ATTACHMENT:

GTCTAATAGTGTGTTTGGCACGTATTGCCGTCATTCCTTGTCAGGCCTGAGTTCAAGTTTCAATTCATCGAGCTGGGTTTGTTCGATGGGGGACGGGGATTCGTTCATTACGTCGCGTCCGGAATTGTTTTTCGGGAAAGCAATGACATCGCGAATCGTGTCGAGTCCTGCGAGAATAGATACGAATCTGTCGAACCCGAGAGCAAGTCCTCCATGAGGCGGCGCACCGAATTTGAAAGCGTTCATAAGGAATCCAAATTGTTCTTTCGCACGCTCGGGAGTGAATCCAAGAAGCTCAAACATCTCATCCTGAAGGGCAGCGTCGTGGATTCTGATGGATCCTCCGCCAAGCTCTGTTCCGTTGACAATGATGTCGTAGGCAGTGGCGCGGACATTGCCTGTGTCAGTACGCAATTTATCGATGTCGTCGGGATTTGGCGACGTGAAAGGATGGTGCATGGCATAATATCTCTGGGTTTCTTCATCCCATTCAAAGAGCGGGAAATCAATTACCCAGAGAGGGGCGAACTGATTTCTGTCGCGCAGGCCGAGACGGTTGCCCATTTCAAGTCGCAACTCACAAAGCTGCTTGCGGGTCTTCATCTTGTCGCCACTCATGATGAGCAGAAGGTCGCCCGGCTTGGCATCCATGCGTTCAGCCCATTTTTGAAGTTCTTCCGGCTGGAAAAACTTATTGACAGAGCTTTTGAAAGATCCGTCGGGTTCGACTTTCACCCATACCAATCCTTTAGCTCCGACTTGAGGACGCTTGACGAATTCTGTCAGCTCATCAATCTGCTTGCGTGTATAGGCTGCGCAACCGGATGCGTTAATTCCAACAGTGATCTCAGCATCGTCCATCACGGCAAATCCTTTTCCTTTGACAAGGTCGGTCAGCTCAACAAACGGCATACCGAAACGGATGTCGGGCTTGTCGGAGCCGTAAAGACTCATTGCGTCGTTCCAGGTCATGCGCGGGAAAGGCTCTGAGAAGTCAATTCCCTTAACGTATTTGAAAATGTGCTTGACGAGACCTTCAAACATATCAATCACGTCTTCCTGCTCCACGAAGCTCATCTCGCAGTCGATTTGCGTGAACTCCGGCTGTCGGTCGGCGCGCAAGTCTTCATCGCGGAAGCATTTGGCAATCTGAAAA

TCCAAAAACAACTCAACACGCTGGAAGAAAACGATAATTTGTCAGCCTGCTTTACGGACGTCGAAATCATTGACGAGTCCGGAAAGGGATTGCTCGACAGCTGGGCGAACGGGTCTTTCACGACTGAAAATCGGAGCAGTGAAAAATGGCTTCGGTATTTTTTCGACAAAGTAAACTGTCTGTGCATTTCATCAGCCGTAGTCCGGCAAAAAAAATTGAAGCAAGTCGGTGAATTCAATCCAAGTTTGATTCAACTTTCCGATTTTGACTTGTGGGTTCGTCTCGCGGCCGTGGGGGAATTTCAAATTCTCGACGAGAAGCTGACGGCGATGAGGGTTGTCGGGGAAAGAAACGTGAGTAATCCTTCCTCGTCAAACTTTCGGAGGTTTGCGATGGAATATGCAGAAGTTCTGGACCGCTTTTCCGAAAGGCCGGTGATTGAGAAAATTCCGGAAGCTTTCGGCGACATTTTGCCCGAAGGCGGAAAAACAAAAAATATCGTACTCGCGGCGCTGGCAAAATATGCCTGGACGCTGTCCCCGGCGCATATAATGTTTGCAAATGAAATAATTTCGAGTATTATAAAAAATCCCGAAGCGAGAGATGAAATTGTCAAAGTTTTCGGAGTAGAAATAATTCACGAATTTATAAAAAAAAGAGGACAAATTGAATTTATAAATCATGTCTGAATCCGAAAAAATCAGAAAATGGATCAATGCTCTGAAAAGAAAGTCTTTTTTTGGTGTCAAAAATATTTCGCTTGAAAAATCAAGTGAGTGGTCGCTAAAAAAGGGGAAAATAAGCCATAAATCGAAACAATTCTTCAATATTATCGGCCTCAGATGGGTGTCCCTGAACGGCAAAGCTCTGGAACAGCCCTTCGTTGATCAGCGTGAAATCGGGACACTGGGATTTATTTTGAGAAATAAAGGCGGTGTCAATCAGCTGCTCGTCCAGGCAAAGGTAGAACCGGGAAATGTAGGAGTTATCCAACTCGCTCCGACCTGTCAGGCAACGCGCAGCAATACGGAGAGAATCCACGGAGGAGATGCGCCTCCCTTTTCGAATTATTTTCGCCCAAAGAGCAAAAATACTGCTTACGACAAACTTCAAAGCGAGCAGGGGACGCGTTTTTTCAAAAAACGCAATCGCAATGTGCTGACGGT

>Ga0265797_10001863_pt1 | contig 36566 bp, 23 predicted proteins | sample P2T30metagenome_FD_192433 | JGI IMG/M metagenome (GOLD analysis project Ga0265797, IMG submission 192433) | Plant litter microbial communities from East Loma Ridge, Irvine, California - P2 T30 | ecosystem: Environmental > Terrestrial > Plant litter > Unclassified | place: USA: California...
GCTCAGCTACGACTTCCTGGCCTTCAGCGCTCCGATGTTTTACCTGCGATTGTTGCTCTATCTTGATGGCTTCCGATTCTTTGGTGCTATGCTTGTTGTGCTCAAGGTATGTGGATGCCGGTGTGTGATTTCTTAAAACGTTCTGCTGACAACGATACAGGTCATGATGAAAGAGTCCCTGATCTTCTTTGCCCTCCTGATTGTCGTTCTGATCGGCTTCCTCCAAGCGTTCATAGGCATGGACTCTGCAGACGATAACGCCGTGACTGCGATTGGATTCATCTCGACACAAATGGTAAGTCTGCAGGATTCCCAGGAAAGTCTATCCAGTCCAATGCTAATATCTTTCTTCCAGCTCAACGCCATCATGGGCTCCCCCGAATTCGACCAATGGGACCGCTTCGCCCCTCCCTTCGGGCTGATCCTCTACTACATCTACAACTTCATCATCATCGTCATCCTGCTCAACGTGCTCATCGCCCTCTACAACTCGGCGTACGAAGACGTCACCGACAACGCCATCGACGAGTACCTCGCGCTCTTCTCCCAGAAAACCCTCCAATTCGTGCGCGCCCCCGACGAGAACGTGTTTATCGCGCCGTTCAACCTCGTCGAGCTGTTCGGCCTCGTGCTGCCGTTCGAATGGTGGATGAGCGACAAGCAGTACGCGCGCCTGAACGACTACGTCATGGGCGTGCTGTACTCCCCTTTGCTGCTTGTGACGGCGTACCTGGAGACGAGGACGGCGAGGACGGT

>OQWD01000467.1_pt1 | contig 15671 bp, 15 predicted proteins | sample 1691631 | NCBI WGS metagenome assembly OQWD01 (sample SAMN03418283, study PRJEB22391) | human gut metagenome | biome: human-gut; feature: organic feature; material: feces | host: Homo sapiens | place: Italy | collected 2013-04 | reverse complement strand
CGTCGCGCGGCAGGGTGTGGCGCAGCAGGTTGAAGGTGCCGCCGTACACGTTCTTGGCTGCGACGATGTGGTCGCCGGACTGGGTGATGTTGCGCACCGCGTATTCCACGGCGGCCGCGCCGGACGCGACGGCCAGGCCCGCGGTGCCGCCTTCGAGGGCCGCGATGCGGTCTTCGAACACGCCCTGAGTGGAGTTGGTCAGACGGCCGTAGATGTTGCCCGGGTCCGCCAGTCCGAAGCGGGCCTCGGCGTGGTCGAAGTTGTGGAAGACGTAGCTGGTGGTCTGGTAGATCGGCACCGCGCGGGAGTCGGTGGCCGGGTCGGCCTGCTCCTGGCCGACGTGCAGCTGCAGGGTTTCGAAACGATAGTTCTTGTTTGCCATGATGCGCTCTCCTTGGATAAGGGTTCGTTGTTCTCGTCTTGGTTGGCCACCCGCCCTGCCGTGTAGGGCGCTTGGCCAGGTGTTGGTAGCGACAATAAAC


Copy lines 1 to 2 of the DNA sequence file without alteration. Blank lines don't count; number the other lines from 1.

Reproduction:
GTCTAATAGTGTGTTTGGCACGTATTGCCGTCATTCCTTGTCAGGCCTGAGTTCAAGTTTCAATTCATCGAGCTGGGTTTGTTCGATGGGGGACGGGGATTCGTTCATTACGTCGCGTCCGGAATTGTTTTTCGGGAAAGCAATGACATCGCGAATCGTGTCGAGTCCTGCGAGAATAGATACGAATCTGTCGAACCCGAGAGCAAGTCCTCCATGAGGCGGCGCACCGAATTTGAAAGCGTTCATAAGGAATCCAAATTGTTCTTTCGCACGCTCGGGAGTGAATCCAAGAAGCTCAAACATCTCATCCTGAAGGGCAGCGTCGTGGATTCTGATGGATCCTCCGCCAAGCTCTGTTCCGTTGACAATGATGTCGTAGGCAGTGGCGCGGACATTGCCTGTGTCAGTACGCAATTTATCGATGTCGTCGGGATTTGGCGACGTGAAAGGATGGTGCATGGCATAATATCTCTGGGTTTCTTCATCCCATTCAAAGAGCGGGAAATCAATTACCCAGAGAGGGGCGAACTGATTTCTGTCGCGCAGGCCGAGACGGTTGCCCATTTCAAGTCGCAACTCACAAAGCTGCTTGCGGGTCTTCATCTTGTCGCCACTCATGATGAGCAGAAGGTCGCCCGGCTTGGCATCCATGCGTTCAGCCCATTTTTGAAGTTCTTCCGGCTGGAAAAACTTATTGACAGAGCTTTTGAAAGATCCGTCGGGTTCGACTTTCACCCATACCAATCCTTTAGCTCCGACTTGAGGACGCTTGACGAATTCTGTCAGCTCATCAATCTGCTTGCGTGTATAGGCTGCGCAACCGGATGCGTTAATTCCAACAGTGATCTCAGCATCGTCCATCACGGCAAATCCTTTTCCTTTGACAAGGTCGGTCAGCTCAACAAACGGCATACCGAAACGGATGTCGGGCTTGTCGGAGCCGTAAAGACTCATTGCGTCGTTCCAGGTCATGCGCGGGAAAGGCTCTGAGAAGTCAATTCCCTTAACGTATTTGAAAATGTGCTTGACGAGACCTTCAAACATATCAATCACGTCTTCCTGCTCCACGAAGCTCATCTCGCAGTCGATTTGCGTGAACTCCGGCTGTCGGTCGGCGCGCAAGTCTTCATCGCGGAAGCATTTGGCAATCTGAAAA

TCCAAAAACAACTCAACACGCTGGAAGAAAACGATAATTTGTCAGCCTGCTTTACGGACGTCGAAATCATTGACGAGTCCGGAAAGGGATTGCTCGACAGCTGGGCGAACGGGTCTTTCACGACTGAAAATCGGAGCAGTGAAAAATGGCTTCGGTATTTTTTCGACAAAGTAAACTGTCTGTGCATTTCATCAGCCGTAGTCCGGCAAAAAAAATTGAAGCAAGTCGGTGAATTCAATCCAAGTTTGATTCAACTTTCCGATTTTGACTTGTGGGTTCGTCTCGCGGCCGTGGGGGAATTTCAAATTCTCGACGAGAAGCTGACGGCGATGAGGGTTGTCGGGGAAAGAAACGTGAGTAATCCTTCCTCGTCAAACTTTCGGAGGTTTGCGATGGAATATGCAGAAGTTCTGGACCGCTTTTCCGAAAGGCCGGTGATTGAGAAAATTCCGGAAGCTTTCGGCGACATTTTGCCCGAAGGCGGAAAAACAAAAAATATCGTACTCGCGGCGCTGGCAAAATATGCCTGGACGCTGTCCCCGGCGCATATAATGTTTGCAAATGAAATAATTTCGAGTATTATAAAAAATCCCGAAGCGAGAGATGAAATTGTCAAAGTTTTCGGAGTAGAAATAATTCACGAATTTATAAAAAAAAGAGGACAAATTGAATTTATAAATCATGTCTGAATCCGAAAAAATCAGAAAATGGATCAATGCTCTGAAAAGAAAGTCTTTTTTTGGTGTCAAAAATATTTCGCTTGAAAAATCAAGTGAGTGGTCGCTAAAAAAGGGGAAAATAAGCCATAAATCGAAACAATTCTTCAATATTATCGGCCTCAGATGGGTGTCCCTGAACGGCAAAGCTCTGGAACAGCCCTTCGTTGATCAGCGTGAAATCGGGACACTGGGATTTATTTTGAGAAATAAAGGCGGTGTCAATCAGCTGCTCGTCCAGGCAAAGGTAGAACCGGGAAATGTAGGAGTTATCCAACTCGCTCCGACCTGTCAGGCAACGCGCAGCAATACGGAGAGAATCCACGGAGGAGATGCGCCTCCCTTTTCGAATTATTTTCGCCCAAAGAGCAAAAATACTGCTTACGACAAACTTCAAAGCGAGCAGGGGACGCGTTTTTTCAAAAAACGCAATCGCAATGTGCTGACGGT